Young People, the upcoming International Urban Retreat, Karuna’s draft strategy for the next five years, the prospects for Windhorse:Evolution, and the growing field of ‘Mindfulness-Based’ therapies were among the topics discussed by the FWBO’s European Chairs when they met last month at Taraloka.

It was a packed week – but one with a general mood of excitement and optimism underlying it. Dhammaketu arrived celebrating the FWBO’s Ghent centre moving to new and larger premises; Amoghavajra Ipswich’s; and tales were told of the hoped-for new FWBO retreat centre in the Low Countries.

Sangharakshita attended and brought copies of the new 792-page ‘Essential Sangharakshita, recently published by Wisdom, answering questions and speaking on several of the figures in the FWBO Refuge Tree.

There were presentations on the new website, on the history of the FWBO in Germany and Holland, on plans for growth, media collaboration across the FWBO, and ‘Dana Economies’ in the FWBO.

Of course lots of other stuff happened as well as the formal meeting sessions: Dhammagita was there to offer daily workouts, promising (rumour had it) ‘bums of steel’ to attendees, late-night cinema audiences seemed to work their way through a series of Wallace and Gromit movies, and the frisbee fanatics were out on the frozen grass on every possible occasion. So it wasn’t all hard work…

Big themes were discussed, some big new developments are in process. Economically, 2009 looks set to be a tough year, but spiritually the FWBO Chairs and the FWBO itself seemed to be in good shape.

A full report is available on FWBO Features. Further details of many of the topics are available on-line, hyperlinks are included in the report wherever possible.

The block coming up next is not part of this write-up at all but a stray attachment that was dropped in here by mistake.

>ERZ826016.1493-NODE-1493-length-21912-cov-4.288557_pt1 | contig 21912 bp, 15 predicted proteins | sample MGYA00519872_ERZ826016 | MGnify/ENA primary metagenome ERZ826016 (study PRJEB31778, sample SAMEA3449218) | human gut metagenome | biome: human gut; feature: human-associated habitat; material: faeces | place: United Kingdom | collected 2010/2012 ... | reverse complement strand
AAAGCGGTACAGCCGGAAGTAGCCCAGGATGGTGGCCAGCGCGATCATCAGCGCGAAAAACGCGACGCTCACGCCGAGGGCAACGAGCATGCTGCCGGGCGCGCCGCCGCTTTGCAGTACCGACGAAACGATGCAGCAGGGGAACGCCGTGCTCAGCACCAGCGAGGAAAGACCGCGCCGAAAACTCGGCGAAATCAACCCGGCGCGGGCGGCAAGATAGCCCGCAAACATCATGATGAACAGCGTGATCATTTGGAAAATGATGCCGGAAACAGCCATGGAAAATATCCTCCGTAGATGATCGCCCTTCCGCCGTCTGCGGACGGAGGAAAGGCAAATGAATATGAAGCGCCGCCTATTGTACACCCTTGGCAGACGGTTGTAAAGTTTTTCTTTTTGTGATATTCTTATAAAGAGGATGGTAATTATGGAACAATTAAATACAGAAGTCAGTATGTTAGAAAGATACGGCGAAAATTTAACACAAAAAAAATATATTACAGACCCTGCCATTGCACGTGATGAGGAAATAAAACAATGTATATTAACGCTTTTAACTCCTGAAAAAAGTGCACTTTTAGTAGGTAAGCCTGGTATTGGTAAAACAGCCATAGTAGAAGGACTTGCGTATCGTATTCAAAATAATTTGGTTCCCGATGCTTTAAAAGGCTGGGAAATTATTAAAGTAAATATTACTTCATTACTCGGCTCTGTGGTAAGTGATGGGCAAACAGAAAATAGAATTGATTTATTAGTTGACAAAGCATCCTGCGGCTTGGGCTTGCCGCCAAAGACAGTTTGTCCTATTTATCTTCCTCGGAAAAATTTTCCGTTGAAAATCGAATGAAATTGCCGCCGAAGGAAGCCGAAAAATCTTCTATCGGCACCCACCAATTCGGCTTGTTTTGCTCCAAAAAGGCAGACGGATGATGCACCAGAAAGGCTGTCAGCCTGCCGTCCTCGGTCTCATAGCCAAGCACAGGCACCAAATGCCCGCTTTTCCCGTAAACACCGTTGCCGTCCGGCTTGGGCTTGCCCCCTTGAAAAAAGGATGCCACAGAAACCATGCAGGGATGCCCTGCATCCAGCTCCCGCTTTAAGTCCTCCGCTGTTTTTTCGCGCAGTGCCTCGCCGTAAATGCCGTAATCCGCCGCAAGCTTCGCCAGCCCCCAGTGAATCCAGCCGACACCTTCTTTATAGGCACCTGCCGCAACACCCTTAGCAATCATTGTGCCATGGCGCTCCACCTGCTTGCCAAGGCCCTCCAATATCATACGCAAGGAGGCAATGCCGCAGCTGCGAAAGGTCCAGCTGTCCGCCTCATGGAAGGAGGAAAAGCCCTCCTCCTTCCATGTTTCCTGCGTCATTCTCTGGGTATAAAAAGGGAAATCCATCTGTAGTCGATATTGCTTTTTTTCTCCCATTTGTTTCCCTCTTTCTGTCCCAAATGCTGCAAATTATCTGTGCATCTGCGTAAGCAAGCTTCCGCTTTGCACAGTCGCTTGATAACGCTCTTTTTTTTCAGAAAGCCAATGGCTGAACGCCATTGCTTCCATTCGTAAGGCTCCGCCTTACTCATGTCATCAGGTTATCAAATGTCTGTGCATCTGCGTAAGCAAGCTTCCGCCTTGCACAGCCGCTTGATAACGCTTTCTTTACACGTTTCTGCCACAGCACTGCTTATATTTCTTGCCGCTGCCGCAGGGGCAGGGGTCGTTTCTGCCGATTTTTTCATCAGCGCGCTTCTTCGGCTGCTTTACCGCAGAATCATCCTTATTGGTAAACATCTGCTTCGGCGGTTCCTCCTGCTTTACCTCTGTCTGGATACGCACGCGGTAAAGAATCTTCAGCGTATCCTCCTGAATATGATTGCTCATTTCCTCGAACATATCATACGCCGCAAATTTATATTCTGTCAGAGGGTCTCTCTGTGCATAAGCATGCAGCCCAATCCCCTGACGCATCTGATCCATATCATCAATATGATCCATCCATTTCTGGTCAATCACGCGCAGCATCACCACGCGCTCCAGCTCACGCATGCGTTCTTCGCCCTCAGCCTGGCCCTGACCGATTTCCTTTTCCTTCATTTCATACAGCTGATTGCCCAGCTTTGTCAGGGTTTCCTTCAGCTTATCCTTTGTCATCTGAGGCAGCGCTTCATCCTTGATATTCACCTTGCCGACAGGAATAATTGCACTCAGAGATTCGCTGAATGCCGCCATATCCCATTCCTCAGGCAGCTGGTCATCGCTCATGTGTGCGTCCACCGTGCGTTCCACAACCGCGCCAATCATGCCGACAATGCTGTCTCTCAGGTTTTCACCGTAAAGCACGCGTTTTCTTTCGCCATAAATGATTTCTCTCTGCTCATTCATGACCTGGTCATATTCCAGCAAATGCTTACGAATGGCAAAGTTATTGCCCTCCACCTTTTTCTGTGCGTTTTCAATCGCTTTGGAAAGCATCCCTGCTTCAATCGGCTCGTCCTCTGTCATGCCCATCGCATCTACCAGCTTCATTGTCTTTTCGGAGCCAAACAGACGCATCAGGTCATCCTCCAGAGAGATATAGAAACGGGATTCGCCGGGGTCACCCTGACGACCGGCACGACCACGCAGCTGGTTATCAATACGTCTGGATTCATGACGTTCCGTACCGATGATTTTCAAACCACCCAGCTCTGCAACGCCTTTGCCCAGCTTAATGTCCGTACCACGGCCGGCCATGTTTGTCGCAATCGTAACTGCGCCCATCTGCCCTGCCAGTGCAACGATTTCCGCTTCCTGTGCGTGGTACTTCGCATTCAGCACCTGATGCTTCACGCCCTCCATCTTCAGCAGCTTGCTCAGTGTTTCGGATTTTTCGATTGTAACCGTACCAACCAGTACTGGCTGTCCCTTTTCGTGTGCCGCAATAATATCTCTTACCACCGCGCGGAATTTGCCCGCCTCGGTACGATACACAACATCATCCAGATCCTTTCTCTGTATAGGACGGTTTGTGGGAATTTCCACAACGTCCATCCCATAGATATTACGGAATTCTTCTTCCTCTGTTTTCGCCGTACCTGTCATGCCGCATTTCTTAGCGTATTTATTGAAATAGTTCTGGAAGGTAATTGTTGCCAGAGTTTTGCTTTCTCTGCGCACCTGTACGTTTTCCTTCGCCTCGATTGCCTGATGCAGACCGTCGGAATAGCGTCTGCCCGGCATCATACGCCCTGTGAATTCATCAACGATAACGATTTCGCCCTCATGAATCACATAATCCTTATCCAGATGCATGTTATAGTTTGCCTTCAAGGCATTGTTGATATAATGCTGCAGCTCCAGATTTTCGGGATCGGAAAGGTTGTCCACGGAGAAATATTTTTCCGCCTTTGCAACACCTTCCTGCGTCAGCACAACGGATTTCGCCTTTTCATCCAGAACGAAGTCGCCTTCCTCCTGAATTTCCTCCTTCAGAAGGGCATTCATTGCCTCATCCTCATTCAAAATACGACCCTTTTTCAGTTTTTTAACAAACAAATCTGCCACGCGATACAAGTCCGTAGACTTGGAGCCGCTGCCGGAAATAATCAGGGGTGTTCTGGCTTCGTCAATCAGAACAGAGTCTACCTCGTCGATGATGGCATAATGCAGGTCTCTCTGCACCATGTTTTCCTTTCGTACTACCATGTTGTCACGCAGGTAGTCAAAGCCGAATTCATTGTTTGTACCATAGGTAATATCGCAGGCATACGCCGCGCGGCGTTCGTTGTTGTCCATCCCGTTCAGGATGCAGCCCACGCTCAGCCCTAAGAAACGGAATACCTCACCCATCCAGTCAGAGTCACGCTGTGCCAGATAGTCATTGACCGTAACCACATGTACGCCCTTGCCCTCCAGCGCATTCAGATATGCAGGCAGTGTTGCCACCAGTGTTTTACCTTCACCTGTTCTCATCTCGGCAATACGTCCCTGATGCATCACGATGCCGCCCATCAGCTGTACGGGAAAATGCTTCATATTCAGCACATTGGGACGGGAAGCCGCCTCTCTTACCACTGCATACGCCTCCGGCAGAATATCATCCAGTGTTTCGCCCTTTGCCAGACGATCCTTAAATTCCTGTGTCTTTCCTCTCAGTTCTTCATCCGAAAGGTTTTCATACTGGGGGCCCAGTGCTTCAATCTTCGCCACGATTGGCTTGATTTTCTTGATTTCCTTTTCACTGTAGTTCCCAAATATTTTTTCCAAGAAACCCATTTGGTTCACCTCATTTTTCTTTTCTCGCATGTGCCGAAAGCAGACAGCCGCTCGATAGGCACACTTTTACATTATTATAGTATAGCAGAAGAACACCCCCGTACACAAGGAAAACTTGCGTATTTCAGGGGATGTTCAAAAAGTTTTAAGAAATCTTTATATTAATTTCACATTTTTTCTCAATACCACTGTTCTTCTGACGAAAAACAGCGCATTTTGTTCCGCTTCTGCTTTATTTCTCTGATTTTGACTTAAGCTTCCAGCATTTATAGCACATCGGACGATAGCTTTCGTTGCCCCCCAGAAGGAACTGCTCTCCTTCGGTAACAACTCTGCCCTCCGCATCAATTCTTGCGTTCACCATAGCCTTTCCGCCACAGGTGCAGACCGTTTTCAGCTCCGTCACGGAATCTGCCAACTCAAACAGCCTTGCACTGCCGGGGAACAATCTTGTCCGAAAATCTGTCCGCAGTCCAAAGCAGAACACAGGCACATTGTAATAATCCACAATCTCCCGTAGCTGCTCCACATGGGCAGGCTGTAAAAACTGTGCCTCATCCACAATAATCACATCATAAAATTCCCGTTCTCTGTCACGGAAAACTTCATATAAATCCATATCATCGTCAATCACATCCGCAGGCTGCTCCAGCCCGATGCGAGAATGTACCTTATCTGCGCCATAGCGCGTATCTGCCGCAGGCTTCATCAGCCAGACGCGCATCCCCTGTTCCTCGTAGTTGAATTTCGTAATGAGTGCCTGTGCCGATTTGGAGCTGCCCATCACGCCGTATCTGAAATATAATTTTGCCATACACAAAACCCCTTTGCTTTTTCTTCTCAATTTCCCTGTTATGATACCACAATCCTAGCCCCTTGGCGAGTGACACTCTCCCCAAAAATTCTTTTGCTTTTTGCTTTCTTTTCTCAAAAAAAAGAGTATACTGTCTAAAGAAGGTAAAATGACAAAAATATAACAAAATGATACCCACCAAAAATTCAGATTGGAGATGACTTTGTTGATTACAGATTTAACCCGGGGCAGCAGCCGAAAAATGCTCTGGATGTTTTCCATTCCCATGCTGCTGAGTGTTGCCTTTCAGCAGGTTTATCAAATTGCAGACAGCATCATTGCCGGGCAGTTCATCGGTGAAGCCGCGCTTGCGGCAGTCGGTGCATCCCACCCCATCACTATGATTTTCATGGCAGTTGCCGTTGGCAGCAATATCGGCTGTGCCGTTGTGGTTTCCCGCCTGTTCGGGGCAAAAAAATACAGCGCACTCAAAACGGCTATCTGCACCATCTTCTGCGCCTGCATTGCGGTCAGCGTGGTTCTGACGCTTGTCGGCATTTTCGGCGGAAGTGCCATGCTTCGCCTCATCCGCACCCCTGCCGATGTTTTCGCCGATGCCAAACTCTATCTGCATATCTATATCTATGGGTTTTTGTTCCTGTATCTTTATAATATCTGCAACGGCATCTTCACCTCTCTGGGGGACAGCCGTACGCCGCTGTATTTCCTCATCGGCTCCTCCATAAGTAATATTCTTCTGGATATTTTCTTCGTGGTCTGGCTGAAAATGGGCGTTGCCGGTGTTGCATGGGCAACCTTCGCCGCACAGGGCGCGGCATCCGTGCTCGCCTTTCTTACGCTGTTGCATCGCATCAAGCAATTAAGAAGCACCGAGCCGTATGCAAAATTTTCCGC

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Saturday, January 31, 2009

An interview with Sangharakshita

Photograph of Sangharakshita taken by Belgian photographer Diego FranssensFor Saturday's 'people' slot on FWBO News we are happy to feature Sangharakshita once again, and specifically an interview with him on the the subject of 'mindfulness.

As mentioned on FWBO News in November, last year Sangharakshita had an interview published in the Dutch Buddhist magazine ‘Vorm en Leegte’.

This was part of an issue of the magazine devoted to mindfulness, and was conducted by Dorine Esser, a mitra from Antwerp, in Belgium.

The interview is now available in English on the Features section of FWBO News. Click here to read it...

Some of what Sangharakshita says has been translated from English to Dutch and back again - please bear this in mind when reading it! It covers a wide range of topics – from the importance of mindfulness to our participation in a planet-wide ‘higher evolution’ – to the value of reading the Pali scriptures and the joy to be derived from classical music and art.

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Tuesday, January 13, 2009

"The Essential Sangharakshita" launched, available through Windhorse